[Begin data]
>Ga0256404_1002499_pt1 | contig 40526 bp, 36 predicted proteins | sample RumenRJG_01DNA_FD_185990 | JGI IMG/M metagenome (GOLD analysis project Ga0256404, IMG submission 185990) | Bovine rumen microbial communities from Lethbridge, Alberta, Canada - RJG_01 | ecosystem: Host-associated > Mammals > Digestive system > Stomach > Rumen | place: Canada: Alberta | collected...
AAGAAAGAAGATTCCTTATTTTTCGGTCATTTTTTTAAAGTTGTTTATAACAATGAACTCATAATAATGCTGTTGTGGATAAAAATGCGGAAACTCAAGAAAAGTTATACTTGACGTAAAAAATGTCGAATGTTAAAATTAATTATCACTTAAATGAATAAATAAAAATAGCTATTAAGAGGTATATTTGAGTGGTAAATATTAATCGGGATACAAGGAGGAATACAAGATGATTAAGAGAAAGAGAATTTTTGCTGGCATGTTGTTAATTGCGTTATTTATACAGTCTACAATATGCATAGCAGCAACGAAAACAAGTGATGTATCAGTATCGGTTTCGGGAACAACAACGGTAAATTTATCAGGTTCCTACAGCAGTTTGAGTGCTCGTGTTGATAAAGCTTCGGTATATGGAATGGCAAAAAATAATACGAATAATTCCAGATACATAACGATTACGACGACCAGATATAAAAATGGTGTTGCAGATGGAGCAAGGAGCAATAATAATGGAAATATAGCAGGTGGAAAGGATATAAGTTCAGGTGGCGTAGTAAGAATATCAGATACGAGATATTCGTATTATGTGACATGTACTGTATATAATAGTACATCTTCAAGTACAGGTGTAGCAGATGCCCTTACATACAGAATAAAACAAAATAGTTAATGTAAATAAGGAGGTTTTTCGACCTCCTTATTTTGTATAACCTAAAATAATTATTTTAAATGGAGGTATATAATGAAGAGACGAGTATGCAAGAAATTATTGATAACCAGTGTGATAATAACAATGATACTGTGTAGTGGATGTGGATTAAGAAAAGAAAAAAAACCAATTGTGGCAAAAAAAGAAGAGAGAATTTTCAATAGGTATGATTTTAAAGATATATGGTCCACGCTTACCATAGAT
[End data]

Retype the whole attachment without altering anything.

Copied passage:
>Ga0256404_1002499_pt1 | contig 40526 bp, 36 predicted proteins | sample RumenRJG_01DNA_FD_185990 | JGI IMG/M metagenome (GOLD analysis project Ga0256404, IMG submission 185990) | Bovine rumen microbial communities from Lethbridge, Alberta, Canada - RJG_01 | ecosystem: Host-associated > Mammals > Digestive system > Stomach > Rumen | place: Canada: Alberta | collected...
AAGAAAGAAGATTCCTTATTTTTCGGTCATTTTTTTAAAGTTGTTTATAACAATGAACTCATAATAATGCTGTTGTGGATAAAAATGCGGAAACTCAAGAAAAGTTATACTTGACGTAAAAAATGTCGAATGTTAAAATTAATTATCACTTAAATGAATAAATAAAAATAGCTATTAAGAGGTATATTTGAGTGGTAAATATTAATCGGGATACAAGGAGGAATACAAGATGATTAAGAGAAAGAGAATTTTTGCTGGCATGTTGTTAATTGCGTTATTTATACAGTCTACAATATGCATAGCAGCAACGAAAACAAGTGATGTATCAGTATCGGTTTCGGGAACAACAACGGTAAATTTATCAGGTTCCTACAGCAGTTTGAGTGCTCGTGTTGATAAAGCTTCGGTATATGGAATGGCAAAAAATAATACGAATAATTCCAGATACATAACGATTACGACGACCAGATATAAAAATGGTGTTGCAGATGGAGCAAGGAGCAATAATAATGGAAATATAGCAGGTGGAAAGGATATAAGTTCAGGTGGCGTAGTAAGAATATCAGATACGAGATATTCGTATTATGTGACATGTACTGTATATAATAGTACATCTTCAAGTACAGGTGTAGCAGATGCCCTTACATACAGAATAAAACAAAATAGTTAATGTAAATAAGGAGGTTTTTCGACCTCCTTATTTTGTATAACCTAAAATAATTATTTTAAATGGAGGTATATAATGAAGAGACGAGTATGCAAGAAATTATTGATAACCAGTGTGATAATAACAATGATACTGTGTAGTGGATGTGGATTAAGAAAAGAAAAAAAACCAATTGTGGCAAAAAAAGAAGAGAGAATTTTCAATAGGTATGATTTTAAAGATATATGGTCCACGCTTACCATAGAT